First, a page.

The lower section of the Lehigh Canal between Mauch Chunk and Easton covered a distance of forty-six miles and consisted of nine dammed pools connected by eight canal sections. Each of the nine dams was positioned to create a slack water pool which supplied water for a section of the canal. At the end of each section, the boats would briefly exit the canal section and then re-enter at the guardlock at the upper end of the next section, a short distance downstream, just above the dam. These dams were needed to provide water for the canal sections. Between the two points (Mauch Chunk and Easton), there were a total of fifty-two locks with their attendant Lock Keeper's house. Between Mauch Chunk and Easton the canal dropped 353.2 feet in the 46.2 miles. During it's heyday, the Lehigh Canal was known as the largest capacity and the longest running towpath canal in America.
The first four Locks on the Lehigh Canal were 30 feet wide and 130 feet long. All other locks on the lower portion of the canal were 22 feet wide and 100 feet long and were designed to accomodate two barges traveling in opposite directions. The canal measured 45 feet wide at the bottom and 60 feet wide at the top and drew 5 to 6 feet of water. The locks on the Lehigh Canal utilized miter gates at the lower (downstream), end and were designed to close from both walls to form a 'V' pointed upstream. When opened, the gates fit into a recess in the lock walls. The gates were opened and closed by cranks and gear sets located in small wooden frames called "dog houses" which were located on the lock walls. Water flow at these gates was controlled by wickets which were located low on the gates themselves.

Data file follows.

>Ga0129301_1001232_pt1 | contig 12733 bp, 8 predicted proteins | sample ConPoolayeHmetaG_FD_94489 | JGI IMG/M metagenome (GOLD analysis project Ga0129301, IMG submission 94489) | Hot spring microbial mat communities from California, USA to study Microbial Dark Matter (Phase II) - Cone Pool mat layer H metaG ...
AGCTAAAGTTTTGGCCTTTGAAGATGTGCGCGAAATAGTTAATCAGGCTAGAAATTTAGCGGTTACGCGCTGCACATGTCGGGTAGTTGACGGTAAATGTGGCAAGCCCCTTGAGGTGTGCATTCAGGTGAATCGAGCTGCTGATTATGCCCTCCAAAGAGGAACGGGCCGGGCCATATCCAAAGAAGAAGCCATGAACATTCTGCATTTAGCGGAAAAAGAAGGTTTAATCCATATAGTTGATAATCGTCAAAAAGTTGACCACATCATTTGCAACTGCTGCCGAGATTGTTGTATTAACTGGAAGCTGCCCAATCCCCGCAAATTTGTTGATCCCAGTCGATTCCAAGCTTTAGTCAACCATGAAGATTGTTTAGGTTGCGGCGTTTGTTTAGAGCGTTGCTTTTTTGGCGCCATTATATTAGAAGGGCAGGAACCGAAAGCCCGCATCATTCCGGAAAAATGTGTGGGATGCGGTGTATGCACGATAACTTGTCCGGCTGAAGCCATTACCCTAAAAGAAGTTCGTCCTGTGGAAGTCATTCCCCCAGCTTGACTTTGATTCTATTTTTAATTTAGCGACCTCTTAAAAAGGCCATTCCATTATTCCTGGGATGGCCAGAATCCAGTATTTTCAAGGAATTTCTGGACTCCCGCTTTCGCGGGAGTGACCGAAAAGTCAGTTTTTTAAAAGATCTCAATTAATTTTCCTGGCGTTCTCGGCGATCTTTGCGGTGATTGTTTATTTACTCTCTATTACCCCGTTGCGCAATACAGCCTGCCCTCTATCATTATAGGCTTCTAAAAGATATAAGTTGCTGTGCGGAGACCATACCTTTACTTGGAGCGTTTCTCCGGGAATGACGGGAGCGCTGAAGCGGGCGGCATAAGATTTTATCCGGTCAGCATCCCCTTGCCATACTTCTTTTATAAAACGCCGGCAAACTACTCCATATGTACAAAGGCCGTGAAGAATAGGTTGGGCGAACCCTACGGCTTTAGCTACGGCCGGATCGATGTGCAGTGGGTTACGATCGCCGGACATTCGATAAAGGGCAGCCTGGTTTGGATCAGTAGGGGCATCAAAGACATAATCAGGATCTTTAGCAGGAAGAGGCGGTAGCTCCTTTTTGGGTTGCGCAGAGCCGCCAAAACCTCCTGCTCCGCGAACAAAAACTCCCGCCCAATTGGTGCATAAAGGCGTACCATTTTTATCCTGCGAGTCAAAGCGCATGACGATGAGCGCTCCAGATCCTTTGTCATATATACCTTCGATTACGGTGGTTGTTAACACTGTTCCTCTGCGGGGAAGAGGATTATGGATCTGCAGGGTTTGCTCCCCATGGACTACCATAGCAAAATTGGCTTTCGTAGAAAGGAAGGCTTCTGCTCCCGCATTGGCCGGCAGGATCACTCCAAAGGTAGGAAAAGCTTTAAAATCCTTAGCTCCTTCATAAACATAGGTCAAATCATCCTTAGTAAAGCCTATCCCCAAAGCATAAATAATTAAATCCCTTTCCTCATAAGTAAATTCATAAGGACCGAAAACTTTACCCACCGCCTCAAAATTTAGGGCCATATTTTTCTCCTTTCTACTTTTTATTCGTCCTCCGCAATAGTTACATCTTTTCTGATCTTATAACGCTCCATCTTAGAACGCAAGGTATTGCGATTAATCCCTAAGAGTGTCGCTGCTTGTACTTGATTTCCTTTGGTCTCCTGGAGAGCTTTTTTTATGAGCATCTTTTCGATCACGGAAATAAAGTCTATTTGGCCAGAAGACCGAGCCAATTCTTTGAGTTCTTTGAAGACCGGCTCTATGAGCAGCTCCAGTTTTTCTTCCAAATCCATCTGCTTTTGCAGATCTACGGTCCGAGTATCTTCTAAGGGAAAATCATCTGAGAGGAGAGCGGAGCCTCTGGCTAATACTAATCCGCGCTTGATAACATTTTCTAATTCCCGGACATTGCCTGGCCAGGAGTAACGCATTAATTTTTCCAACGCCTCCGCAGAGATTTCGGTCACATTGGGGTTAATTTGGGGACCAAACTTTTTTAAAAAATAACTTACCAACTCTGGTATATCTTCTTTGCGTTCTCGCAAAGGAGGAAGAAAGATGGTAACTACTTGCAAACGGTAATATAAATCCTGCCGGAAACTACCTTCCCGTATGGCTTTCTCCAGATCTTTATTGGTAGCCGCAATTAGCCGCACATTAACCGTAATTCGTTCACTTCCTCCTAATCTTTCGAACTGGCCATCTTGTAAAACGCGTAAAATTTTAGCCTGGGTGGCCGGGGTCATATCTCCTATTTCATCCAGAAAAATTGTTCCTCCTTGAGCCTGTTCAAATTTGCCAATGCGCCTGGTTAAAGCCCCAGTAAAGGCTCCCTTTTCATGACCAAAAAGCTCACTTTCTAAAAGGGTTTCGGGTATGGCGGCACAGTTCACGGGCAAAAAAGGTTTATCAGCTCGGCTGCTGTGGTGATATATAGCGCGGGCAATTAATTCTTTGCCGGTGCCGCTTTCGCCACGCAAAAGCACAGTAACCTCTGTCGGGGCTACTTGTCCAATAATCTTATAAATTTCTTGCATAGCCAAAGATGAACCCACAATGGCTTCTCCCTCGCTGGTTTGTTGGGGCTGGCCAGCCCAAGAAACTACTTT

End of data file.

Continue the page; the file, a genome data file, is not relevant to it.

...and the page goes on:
At the upper end or upstream end of the locks, miter gates were also used on guard locks. The upstream gates were higher than was needed for navigation in an effort to provide some protection against floods. On lift locks, drop gates were used at the upper end instead of miter gates. Lift gates are hinged at their bottom edge and are open by falling to the floor of the canal in the upstream direction. Water flow at these gates is through wickets located on the canal floor under the open gate. Both the drop gate and it's wickets were operated by chains running to the floor of the canal from the lock wall. Locks were constructed of native stone. The interior walls were then lined with wood cribs. All gates were of wood construction, as well.